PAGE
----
Wall shear stresses (file names containing cf) have been measured using either Preston tubes with diameters of 0.5 mm and 1 mm or a floating-element balance.

Velocities have been measured using either a rotatable crossed-hot-wire or a simple crossed-hot-wire probe (file names containing hw), a three-hole pressure probe (file names containing p3) and a five-hole (file names containing p5) pressure probe.

#### Measurement Errors:

 $\delta(\text{probe positions})$ $\pm 0.05$ mm $\delta(\text{angles})$ $\pm 0.3^o$ $\delta(p)$ $\pm 1$ Pa $\delta(C_f)$ $\pm 2\%$ $\delta(\text{mean velocities})$ $\pm 2\%$ $\delta(\text{Reynolds stresses})$ $\pm 10\%$

Data available include:

• Wall pressure and skin friction coefficients for the 2D and laterally converging and diverging cases
• Mean velocity profiles across the ducts at a number of streamwise and spanwise locations
• Reynolds stress profiles at a selection of streamwise locations.

Sample plots of selected quantities are available.

The data can be downloaded as compressed archives from the links below, or as individual files.

The data are contained in a number of files detailed in the table below. The file info.dat contains some further description of the files and content.

Apart from the geometry files, those with names starting “2_” correspond to the 2D boundary layer case, those starting with “3c_” correspond to the laterally converging walls case, and those starting with “3d_” correspond to the laterally diverging walls case.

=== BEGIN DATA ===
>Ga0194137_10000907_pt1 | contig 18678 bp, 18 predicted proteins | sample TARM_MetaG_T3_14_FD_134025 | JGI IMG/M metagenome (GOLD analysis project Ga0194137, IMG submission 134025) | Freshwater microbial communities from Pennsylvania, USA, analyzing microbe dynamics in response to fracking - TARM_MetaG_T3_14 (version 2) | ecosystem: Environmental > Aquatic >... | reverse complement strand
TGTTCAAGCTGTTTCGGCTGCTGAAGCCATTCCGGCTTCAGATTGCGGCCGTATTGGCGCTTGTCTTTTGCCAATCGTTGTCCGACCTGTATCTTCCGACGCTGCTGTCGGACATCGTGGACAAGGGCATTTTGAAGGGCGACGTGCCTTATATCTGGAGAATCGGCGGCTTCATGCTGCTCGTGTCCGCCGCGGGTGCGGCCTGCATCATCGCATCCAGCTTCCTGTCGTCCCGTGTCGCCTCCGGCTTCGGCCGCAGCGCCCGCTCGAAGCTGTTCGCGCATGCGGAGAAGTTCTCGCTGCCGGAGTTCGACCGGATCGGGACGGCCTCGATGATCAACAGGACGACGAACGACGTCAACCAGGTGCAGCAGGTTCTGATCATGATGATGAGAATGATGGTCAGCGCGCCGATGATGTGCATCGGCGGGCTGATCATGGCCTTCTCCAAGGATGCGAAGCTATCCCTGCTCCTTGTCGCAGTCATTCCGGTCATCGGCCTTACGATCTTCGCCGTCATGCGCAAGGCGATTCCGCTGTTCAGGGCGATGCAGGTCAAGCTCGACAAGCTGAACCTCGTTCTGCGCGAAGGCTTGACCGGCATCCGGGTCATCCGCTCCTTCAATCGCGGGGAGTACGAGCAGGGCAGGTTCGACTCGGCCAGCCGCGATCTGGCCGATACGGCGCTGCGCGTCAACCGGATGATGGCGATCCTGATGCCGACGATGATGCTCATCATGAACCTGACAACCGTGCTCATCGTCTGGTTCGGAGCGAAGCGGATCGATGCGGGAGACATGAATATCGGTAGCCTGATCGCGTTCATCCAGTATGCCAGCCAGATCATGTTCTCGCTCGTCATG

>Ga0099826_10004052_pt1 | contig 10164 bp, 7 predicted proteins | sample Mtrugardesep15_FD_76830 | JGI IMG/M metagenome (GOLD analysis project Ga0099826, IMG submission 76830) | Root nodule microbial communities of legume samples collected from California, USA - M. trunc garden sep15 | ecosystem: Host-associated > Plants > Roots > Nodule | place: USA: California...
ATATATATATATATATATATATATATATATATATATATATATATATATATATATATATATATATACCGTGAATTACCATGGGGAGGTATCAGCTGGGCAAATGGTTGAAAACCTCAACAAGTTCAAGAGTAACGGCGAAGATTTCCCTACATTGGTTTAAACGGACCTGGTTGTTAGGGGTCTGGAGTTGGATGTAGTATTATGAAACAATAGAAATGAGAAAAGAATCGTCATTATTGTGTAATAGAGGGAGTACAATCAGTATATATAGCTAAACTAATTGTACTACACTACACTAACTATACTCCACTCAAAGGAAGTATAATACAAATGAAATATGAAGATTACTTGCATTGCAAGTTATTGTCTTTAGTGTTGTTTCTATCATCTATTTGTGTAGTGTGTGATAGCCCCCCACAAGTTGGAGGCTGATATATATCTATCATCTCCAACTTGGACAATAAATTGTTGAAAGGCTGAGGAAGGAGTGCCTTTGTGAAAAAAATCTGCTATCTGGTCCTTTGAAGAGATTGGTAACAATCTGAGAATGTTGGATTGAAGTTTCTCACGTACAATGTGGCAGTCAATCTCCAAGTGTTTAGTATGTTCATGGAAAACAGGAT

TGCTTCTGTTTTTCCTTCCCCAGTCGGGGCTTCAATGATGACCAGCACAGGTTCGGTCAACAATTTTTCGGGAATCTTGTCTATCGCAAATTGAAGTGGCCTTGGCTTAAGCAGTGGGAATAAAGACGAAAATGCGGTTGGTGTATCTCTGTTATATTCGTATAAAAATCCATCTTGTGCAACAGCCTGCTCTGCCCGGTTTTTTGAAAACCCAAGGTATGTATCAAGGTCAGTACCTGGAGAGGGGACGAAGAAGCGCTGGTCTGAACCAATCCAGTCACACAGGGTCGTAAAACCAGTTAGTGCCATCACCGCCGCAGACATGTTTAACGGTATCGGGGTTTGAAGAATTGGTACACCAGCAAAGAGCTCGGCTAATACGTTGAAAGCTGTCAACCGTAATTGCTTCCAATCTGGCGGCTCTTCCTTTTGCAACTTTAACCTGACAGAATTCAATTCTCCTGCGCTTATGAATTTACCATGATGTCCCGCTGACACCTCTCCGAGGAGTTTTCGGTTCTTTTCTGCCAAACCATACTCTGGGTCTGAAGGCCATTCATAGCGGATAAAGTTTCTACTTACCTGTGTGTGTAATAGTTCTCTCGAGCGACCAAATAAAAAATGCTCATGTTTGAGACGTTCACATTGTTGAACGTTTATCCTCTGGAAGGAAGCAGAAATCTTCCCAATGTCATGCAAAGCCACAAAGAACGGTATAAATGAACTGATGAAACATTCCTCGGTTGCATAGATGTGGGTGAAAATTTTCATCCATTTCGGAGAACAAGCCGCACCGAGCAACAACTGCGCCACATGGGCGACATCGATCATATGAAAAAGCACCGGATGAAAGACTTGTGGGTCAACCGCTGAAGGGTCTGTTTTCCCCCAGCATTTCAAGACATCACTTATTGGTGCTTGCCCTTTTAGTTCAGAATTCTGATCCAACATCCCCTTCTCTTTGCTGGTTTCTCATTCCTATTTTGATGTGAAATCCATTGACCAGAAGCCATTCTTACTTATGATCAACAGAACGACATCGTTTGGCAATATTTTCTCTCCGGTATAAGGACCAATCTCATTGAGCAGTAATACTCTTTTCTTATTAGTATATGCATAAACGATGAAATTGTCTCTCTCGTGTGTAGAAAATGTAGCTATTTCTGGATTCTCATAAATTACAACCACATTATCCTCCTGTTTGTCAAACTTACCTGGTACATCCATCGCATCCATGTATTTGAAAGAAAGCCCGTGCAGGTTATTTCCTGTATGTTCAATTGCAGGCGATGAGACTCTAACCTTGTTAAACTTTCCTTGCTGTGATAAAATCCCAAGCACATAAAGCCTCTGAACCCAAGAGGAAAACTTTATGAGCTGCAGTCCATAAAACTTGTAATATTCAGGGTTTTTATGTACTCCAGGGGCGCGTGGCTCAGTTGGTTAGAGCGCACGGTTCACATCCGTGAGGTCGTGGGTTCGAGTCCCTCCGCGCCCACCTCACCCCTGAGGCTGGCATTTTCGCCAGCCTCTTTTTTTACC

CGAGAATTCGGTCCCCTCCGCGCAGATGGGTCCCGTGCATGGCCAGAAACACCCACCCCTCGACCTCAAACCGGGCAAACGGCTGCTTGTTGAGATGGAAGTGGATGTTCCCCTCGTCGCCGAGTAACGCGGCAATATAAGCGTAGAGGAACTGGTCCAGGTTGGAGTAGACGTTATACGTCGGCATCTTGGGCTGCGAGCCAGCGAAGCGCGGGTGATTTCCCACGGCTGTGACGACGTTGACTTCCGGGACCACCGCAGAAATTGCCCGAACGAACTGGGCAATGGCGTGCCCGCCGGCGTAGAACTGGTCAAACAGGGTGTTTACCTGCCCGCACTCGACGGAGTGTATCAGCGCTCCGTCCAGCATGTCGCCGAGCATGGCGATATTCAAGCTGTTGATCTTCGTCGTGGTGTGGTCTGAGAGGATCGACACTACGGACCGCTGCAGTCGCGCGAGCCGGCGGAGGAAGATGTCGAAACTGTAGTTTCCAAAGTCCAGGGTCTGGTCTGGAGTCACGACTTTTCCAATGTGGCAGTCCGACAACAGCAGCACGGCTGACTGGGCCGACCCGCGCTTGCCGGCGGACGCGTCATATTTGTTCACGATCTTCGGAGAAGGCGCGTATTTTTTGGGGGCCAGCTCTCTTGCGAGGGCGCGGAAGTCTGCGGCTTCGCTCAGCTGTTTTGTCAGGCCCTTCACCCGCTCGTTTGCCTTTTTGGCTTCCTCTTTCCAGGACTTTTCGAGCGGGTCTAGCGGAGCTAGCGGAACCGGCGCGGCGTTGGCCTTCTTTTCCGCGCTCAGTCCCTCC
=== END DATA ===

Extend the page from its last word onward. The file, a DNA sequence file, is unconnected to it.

Nozzle Geometry
Profile Case File
Computed lateral wall streamline on $y=0$ 3Dc bott_c01.dat
Computed upper wall streamline 3Dc roof_c01.dat
Measured lateral wall streamline on $y=80$ mm 3Dc bott_m01.dat
Measured lateral wall streamline on $y=40$ mm 3Dc bott_m02.dat
Measured lateral wall streamline on $y=8$ mm 3Dc bott_m03.dat
Measured lateral wall streamline on $y=40$ mm 3Dd bott_m04.dat
Measurements
2D Case Laterally Converging Case Laterally Diverging Case
Wall Pressure Measurements
Static wall pressure 2_pst01.dat 3c_pst01.dat 3d_pst01.dat Traverses across the duct, at a number of streamwise, $x$, locations
Friction Coefficient $C_f$ ( mostly from Preston tube, $D=1$ mm)
$C_f$ Spanwise at $x=0$ mm 2_cfc01.dat 3c_cfc01.dat 3d_cfc01.dat
$C_f$ Spanwise, $x=1000$ mm 2_cfc02.dat
$C_f$ Spanwise, $x=2000$ mm 2_cfc03.dat
$C_f$ Spanwise profiles 3c_cfc02.dat, 3c_cfc03.dat 3d_cfc02.dat Traverses across the duct, at a number of streamwise, $x$, locations
$C_f$ Streamwise, $z=0$ 2_cfs01.dat 3c_cfs01.dat 3d_cfs01.dat Along duct centreline, from Preston tube
$C_f$ Streamwise, $z=0$ 2_cfs02.dat 3c_cfs02.dat 3d_cfs02.dat Along duct centreline, from skin friction balance
Boundary Layer Integral Properties
Integral Properties, $z=0$ 2_p1s02.dat 3c_p1s02.dat 3d_p1s02.dat $U_e$, $\delta$, $\delta^*$, $\delta_{\theta}$, $H_{12}$, $H_{23}$ along duct centreline